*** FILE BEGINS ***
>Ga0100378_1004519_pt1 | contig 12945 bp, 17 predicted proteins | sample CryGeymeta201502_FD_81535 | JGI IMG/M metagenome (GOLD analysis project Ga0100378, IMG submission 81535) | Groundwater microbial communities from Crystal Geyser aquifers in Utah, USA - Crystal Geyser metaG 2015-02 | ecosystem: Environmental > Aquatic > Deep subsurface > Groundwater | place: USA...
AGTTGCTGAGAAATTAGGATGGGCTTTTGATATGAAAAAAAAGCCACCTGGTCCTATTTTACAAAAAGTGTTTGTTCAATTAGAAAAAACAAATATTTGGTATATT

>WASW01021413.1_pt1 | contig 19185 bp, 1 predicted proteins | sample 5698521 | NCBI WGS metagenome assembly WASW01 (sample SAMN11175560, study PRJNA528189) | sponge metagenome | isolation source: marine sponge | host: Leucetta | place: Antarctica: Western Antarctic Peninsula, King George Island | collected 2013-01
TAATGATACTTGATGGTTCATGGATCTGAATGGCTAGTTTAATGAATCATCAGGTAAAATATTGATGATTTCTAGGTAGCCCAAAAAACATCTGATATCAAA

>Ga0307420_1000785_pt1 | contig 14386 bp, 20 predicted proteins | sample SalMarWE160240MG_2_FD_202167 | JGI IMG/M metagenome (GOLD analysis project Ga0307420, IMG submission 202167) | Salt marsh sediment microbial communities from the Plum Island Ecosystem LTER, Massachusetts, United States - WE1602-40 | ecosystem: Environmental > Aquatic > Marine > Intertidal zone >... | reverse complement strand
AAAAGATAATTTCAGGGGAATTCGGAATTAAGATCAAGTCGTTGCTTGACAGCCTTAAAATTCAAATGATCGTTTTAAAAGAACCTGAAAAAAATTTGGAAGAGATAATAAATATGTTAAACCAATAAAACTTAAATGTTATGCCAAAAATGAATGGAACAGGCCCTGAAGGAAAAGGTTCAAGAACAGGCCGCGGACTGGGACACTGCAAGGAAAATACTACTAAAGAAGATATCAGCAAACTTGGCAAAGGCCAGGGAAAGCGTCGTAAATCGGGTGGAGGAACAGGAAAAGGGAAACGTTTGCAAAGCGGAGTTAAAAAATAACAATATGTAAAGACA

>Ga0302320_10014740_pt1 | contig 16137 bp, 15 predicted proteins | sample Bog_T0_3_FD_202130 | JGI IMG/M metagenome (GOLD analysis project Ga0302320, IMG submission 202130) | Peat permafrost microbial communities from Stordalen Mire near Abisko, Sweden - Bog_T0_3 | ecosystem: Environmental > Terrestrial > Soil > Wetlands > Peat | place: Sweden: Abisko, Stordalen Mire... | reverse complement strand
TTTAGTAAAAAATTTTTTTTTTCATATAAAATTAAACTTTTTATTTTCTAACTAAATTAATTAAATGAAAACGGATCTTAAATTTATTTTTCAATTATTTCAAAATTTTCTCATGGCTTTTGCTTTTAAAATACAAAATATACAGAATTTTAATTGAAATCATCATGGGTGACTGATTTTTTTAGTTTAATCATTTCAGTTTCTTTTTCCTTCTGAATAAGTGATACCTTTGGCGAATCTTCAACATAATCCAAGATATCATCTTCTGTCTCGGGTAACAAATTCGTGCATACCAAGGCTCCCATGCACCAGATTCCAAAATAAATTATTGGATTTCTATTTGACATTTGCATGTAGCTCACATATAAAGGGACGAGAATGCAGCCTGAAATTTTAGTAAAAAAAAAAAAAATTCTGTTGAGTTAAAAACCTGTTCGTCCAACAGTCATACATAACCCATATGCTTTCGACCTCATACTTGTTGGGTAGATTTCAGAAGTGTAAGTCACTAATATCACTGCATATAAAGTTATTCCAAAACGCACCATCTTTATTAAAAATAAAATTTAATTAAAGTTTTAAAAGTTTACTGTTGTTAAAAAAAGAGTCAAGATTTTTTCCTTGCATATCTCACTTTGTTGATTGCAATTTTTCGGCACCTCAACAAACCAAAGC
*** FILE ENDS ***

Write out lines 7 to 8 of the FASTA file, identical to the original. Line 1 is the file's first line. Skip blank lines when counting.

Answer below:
>Ga0302320_10014740_pt1 | contig 16137 bp, 15 predicted proteins | sample Bog_T0_3_FD_202130 | JGI IMG/M metagenome (GOLD analysis project Ga0302320, IMG submission 202130) | Peat permafrost microbial communities from Stordalen Mire near Abisko, Sweden - Bog_T0_3 | ecosystem: Environmental > Terrestrial > Soil > Wetlands > Peat | place: Sweden: Abisko, Stordalen Mire... | reverse complement strand
TTTAGTAAAAAATTTTTTTTTTCATATAAAATTAAACTTTTTATTTTCTAACTAAATTAATTAAATGAAAACGGATCTTAAATTTATTTTTCAATTATTTCAAAATTTTCTCATGGCTTTTGCTTTTAAAATACAAAATATACAGAATTTTAATTGAAATCATCATGGGTGACTGATTTTTTTAGTTTAATCATTTCAGTTTCTTTTTCCTTCTGAATAAGTGATACCTTTGGCGAATCTTCAACATAATCCAAGATATCATCTTCTGTCTCGGGTAACAAATTCGTGCATACCAAGGCTCCCATGCACCAGATTCCAAAATAAATTATTGGATTTCTATTTGACATTTGCATGTAGCTCACATATAAAGGGACGAGAATGCAGCCTGAAATTTTAGTAAAAAAAAAAAAAATTCTGTTGAGTTAAAAACCTGTTCGTCCAACAGTCATACATAACCCATATGCTTTCGACCTCATACTTGTTGGGTAGATTTCAGAAGTGTAAGTCACTAATATCACTGCATATAAAGTTATTCCAAAACGCACCATCTTTATTAAAAATAAAATTTAATTAAAGTTTTAAAAGTTTACTGTTGTTAAAAAAAGAGTCAAGATTTTTTCCTTGCATATCTCACTTTGTTGATTGCAATTTTTCGGCACCTCAACAAACCAAAGC